Posted: August 6th, 2022

Response 3 Diversity Rondyls


Importance of Family and Kinship

The idea of family in the Perez family goes above its traditional description, a group of

people limited by consanguinity (Grassi, 2018). The concept of kinship and family play a

significant part in this family. To start with, family and kinship signify the primary origin of

social happiness for the Perez family. Every Sunday, the family goes to masses together and to

take lunch at a particular restaurant. Besides, most of the family live resides in a similar

geographical area within a range of 11 miles. This indicates that the family members maintain

solid relationships and support one another. The relationships were founded on the patriarch,

Perez, who forfeited everything to provide a good life for his family. All the family members

appear to be cognizant of these efforts and reward Mr. Perez and his partner with the attention

and love they deserve. This family members’ social and moral balance is founded on the strong

relationships they hold with one another.

Significance of Religion and God

In the concept of Mr. Perez’s household, religion plays a significant role as it enhances the

security and health of the family. Mr. Perez and his wife pray for the protection and health of the

family and be of great significance to their religious observes. The life of the Perez family is at

the center of religion since God’s grave gave birth to most of Perez’s children. The doctors

advised Perez’s wife to avoid having other kids after their firstborn. Nevertheless, Perez’s wife

got more children through prayers, and they all enjoyed better health (Tukachinsky et al., 2015).

Thus, religion is the pillar of the Perez family since it has supported it in overcoming numerous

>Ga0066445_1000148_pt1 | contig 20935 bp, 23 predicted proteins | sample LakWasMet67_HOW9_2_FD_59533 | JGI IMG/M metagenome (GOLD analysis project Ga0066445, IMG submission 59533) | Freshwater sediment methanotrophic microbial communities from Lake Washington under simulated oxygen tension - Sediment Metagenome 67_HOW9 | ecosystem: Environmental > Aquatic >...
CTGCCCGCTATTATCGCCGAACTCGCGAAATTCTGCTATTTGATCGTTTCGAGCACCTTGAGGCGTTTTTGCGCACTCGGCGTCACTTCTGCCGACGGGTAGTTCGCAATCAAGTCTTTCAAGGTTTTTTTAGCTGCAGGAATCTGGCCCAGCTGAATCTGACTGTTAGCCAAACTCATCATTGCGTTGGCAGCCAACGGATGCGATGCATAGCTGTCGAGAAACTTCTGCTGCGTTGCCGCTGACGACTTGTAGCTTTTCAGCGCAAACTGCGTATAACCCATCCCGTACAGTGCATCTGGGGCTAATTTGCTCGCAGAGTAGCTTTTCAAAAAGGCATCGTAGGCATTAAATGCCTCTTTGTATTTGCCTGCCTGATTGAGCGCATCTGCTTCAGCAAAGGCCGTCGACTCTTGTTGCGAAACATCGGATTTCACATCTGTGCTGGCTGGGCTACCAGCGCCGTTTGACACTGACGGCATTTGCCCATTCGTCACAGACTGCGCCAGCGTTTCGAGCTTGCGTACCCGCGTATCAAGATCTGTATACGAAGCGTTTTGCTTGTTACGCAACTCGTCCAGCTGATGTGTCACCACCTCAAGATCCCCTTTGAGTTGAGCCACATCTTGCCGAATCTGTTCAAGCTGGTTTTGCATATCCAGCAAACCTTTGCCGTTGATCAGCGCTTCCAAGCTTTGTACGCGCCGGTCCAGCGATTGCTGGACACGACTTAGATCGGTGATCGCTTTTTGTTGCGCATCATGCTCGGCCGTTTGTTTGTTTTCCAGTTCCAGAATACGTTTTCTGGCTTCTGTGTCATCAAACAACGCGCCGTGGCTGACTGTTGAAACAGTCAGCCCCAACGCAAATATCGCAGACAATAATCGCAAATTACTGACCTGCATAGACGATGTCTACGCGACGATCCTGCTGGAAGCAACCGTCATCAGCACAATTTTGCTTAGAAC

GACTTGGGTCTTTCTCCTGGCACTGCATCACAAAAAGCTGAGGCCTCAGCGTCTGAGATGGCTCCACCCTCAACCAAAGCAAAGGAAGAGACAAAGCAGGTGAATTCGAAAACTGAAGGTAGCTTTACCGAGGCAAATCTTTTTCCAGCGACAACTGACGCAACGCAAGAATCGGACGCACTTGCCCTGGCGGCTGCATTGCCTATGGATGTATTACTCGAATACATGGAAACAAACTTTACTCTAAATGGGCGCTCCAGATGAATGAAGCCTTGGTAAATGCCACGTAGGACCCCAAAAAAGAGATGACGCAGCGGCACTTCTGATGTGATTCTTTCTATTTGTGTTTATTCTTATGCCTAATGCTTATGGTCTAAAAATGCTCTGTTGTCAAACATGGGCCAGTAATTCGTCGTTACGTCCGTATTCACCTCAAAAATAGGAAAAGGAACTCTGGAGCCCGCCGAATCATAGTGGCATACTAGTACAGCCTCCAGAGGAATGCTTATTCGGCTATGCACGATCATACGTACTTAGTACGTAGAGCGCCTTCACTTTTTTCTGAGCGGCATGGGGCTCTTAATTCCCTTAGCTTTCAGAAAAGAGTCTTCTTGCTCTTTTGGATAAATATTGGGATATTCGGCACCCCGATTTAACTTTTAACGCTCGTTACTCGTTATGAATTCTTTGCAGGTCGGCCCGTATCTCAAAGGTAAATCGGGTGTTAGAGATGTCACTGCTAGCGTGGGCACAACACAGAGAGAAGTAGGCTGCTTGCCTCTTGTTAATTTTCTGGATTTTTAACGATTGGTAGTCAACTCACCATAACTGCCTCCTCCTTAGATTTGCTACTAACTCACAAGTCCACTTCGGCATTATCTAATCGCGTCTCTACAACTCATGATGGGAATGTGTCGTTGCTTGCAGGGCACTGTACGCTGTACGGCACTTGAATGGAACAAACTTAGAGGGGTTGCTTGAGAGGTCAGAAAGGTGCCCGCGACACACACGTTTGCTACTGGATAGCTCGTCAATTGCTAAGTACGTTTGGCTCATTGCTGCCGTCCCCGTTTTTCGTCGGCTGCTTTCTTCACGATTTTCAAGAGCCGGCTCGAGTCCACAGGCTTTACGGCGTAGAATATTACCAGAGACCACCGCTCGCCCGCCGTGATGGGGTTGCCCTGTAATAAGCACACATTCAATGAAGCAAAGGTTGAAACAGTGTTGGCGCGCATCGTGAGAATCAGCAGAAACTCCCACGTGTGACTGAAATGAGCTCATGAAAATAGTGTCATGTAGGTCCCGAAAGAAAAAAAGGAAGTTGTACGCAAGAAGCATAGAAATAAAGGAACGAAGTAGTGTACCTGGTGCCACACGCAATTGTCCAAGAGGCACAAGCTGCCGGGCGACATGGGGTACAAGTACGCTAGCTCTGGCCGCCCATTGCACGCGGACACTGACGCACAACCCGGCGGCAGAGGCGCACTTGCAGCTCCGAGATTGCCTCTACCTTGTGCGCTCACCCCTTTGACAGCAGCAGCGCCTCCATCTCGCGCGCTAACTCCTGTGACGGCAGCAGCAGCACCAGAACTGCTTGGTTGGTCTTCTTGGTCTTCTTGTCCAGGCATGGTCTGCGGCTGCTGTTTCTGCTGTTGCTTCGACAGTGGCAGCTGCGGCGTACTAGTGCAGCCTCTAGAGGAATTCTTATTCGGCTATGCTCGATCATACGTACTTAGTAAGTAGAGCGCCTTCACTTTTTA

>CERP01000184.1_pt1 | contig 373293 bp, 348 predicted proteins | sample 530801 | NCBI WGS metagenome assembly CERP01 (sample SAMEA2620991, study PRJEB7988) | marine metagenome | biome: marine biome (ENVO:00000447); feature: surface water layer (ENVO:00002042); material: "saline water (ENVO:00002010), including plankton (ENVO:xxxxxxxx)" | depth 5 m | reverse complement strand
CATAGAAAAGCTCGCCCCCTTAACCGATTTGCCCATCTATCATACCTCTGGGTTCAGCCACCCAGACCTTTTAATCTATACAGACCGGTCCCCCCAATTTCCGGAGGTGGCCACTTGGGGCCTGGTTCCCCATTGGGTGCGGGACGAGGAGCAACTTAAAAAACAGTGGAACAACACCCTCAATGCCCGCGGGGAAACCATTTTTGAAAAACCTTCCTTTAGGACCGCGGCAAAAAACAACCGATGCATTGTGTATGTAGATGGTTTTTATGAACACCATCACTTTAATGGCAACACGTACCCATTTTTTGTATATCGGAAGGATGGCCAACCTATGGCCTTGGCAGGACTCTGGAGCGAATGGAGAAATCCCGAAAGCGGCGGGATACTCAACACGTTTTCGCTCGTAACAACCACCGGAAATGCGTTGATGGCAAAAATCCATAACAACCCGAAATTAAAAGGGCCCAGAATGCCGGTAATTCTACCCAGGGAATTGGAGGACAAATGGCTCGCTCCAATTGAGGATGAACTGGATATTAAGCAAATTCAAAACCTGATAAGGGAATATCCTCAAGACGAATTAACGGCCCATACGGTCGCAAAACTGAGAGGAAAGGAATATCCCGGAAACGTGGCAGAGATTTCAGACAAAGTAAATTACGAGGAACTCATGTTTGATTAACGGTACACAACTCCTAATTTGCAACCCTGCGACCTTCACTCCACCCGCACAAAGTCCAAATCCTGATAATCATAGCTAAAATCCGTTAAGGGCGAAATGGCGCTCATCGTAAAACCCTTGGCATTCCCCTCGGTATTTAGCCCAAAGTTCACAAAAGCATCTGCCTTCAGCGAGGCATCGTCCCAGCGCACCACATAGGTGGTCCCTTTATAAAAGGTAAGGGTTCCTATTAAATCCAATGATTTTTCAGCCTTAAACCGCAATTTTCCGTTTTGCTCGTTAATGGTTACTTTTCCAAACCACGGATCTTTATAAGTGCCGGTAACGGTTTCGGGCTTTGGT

limitations and barriers that their immediate environment and science subjected the family.

Purnell & Fenkl (2019) suggests that more than 50% of Mexican-American individuals are

Catholic, while the others belong to other Christian religious denominations. This implies that

religion is dominant in most Mexican American households. Hence, this describes the

significance of religion to the Perez family.

Stereotypes Regarding Mexican Americans

In this study, there are numerous stereotypes connected to Mexican Americans. Firstly, they

are subjected to the question of whether their presence on American soil is legitimate. Salgado

(2015) suggests that nearly 50% of Americans think that most Mexicans in the United States

don’t hold legal documents. Thus, this indicates an intensely rooted stereotype emanating from

the borders between the United States and Mexico, and most illegal Mexican intrusions on

United States soil are regularly reported (Purnell & Fenkl, 2019). But, in this case, study, this

stereotype is dispelled since Perez obtained American citizenship, worked in America and passed

the citizenship to his children. Perez enjoyed various social compensations after retiring,

originating from the United States security system. Additionally, his children aren’t in the United

States illegally and are Americans, although they may have a Latino outlook.

Secondly, in this case, study, many Americans stereotype that Mexican Americans can only

be used as labor employees since they are always lazy (Manuti et al., 2016). However, Perez

destroys this stereotype by creating a family, taking his kids to school, working very hard to send

money to the family, and buying a ranch.

Mrs. Perez’s Role in the Family

Perez’s wife plays numerous roles in the family. She mostly maintains and holds the family

together by offering emotional, spiritual, and physical care to the family (Purnell & Fenkl, 2019).

Additionally, she supports and takes care of her children and husband and always be there for

them when they need her. Also, she must ensure that her family adheres to the ways of God.


Grassi, M. (2018). Family and kinship in the contemporary mobile world. Changing societies:

legacies and challenges. Vol. 1. Ambiguous inclusions: inside out, outside in, 357-379.

Manuti, A., Scardigno, R., & Mininni, G. (2016). Me, myself, and God: Religion as a psychocultural

resource of meaning in later life. Culture & Psychology, 22(1), 3-34.

Purnell, L. D., & Fenkl, E. A. (2019). People of Korean heritage. In Handbook for Culturally

Competent Care (pp. 255-262). Springer, Cham.

Salgado, C. D. (2015). Racial lessons: Parental narratives and secondary schooling experiences

among second-and third-generation Mexican Americans. Race and Social Problems, 7(1), 60-72.

Tukachinsky, R., Mastro, D., & Yarchi, M. (2015). Documenting portrayals of race/ethnicity on

primetime television over 20 years and their association with national‐level racial/ethnic

attitudes. Journal of Social Issues, 71(1), 17-38.

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